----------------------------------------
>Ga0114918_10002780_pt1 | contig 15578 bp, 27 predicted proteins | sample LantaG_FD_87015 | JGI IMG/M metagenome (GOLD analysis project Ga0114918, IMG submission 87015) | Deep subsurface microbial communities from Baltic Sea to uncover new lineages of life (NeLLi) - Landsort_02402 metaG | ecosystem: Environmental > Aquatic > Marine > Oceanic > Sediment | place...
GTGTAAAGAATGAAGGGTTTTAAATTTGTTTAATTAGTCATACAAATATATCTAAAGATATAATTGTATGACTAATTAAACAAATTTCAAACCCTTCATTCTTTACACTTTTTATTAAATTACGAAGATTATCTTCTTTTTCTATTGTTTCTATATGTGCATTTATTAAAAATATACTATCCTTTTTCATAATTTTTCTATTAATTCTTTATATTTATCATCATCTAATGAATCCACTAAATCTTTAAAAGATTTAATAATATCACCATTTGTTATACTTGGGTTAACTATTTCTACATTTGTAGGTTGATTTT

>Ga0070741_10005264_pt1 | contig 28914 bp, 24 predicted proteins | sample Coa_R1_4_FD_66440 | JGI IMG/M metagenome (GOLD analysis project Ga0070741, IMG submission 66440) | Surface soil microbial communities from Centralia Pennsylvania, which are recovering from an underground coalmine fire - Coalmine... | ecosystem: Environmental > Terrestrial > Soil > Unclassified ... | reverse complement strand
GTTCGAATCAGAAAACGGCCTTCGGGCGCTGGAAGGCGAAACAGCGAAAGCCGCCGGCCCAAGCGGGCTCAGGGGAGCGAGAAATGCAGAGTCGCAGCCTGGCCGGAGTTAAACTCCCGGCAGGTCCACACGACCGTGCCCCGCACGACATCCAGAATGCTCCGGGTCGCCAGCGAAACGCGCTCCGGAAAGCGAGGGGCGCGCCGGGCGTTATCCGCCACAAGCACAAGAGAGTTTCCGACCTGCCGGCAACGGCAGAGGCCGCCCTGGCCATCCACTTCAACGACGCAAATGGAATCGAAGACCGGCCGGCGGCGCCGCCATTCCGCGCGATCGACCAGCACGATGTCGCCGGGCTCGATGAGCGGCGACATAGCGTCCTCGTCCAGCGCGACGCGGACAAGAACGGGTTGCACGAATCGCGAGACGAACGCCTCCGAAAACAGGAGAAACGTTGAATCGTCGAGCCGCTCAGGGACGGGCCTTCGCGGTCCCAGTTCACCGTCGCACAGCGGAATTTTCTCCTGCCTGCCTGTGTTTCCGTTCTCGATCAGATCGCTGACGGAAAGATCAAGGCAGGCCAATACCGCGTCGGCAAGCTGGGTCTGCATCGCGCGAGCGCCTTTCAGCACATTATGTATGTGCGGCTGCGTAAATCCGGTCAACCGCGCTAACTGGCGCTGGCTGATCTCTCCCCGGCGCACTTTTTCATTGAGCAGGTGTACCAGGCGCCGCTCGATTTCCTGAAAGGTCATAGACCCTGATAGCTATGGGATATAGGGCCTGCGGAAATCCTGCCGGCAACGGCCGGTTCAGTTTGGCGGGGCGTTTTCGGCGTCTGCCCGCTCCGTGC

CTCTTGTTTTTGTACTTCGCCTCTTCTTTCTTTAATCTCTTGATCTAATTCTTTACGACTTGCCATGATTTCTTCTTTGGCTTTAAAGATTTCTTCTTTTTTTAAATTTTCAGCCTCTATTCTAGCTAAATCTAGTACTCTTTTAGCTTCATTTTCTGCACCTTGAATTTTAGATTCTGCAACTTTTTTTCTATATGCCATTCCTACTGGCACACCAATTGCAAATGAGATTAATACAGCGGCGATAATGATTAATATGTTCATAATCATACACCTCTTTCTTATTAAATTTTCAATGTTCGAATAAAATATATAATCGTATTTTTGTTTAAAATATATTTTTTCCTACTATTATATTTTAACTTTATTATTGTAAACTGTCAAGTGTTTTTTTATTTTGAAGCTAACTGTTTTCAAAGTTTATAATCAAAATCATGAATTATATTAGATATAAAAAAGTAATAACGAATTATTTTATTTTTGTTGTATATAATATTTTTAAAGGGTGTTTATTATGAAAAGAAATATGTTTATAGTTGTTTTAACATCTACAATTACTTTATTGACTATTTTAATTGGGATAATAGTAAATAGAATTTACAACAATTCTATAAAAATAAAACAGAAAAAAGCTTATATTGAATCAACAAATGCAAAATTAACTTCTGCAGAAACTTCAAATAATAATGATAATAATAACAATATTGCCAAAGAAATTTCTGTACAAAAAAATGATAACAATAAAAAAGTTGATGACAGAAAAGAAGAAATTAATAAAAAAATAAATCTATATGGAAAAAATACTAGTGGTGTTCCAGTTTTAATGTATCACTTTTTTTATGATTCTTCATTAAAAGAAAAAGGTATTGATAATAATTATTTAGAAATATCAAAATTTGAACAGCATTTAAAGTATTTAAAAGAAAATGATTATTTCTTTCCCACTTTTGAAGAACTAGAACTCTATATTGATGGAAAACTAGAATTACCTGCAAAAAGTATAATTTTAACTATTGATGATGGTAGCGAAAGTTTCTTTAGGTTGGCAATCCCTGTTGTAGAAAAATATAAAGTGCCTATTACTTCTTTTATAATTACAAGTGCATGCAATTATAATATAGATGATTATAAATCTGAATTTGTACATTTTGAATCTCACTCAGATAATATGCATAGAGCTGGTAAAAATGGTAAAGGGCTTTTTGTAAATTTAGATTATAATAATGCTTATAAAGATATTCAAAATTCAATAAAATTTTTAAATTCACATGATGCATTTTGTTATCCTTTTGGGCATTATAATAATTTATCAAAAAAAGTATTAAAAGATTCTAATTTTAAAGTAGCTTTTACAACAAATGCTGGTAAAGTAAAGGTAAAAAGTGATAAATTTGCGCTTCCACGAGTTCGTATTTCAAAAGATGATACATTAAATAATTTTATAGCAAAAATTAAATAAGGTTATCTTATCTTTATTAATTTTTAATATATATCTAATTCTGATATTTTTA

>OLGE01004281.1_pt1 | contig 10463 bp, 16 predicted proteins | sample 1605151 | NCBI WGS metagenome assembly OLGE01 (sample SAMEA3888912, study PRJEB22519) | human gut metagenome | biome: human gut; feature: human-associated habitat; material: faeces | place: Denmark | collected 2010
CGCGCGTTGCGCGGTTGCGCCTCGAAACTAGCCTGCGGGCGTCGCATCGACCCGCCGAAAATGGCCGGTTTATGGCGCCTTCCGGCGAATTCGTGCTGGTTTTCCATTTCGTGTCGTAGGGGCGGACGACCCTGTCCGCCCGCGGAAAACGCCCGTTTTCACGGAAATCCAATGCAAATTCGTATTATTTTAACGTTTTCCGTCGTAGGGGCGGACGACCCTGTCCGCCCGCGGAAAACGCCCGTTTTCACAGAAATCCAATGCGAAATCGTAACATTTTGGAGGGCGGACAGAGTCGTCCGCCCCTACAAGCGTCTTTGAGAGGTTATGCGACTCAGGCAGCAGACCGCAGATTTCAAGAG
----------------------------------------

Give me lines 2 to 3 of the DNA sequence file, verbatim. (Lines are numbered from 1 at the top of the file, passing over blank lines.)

GTGTAAAGAATGAAGGGTTTTAAATTTGTTTAATTAGTCATACAAATATATCTAAAGATATAATTGTATGACTAATTAAACAAATTTCAAACCCTTCATTCTTTACACTTTTTATTAAATTACGAAGATTATCTTCTTTTTCTATTGTTTCTATATGTGCATTTATTAAAAATATACTATCCTTTTTCATAATTTTTCTATTAATTCTTTATATTTATCATCATCTAATGAATCCACTAAATCTTTAAAAGATTTAATAATATCACCATTTGTTATACTTGGGTTAACTATTTCTACATTTGTAGGTTGATTTT

>Ga0070741_10005264_pt1 | contig 28914 bp, 24 predicted proteins | sample Coa_R1_4_FD_66440 | JGI IMG/M metagenome (GOLD analysis project Ga0070741, IMG submission 66440) | Surface soil microbial communities from Centralia Pennsylvania, which are recovering from an underground coalmine fire - Coalmine... | ecosystem: Environmental > Terrestrial > Soil > Unclassified ... | reverse complement strand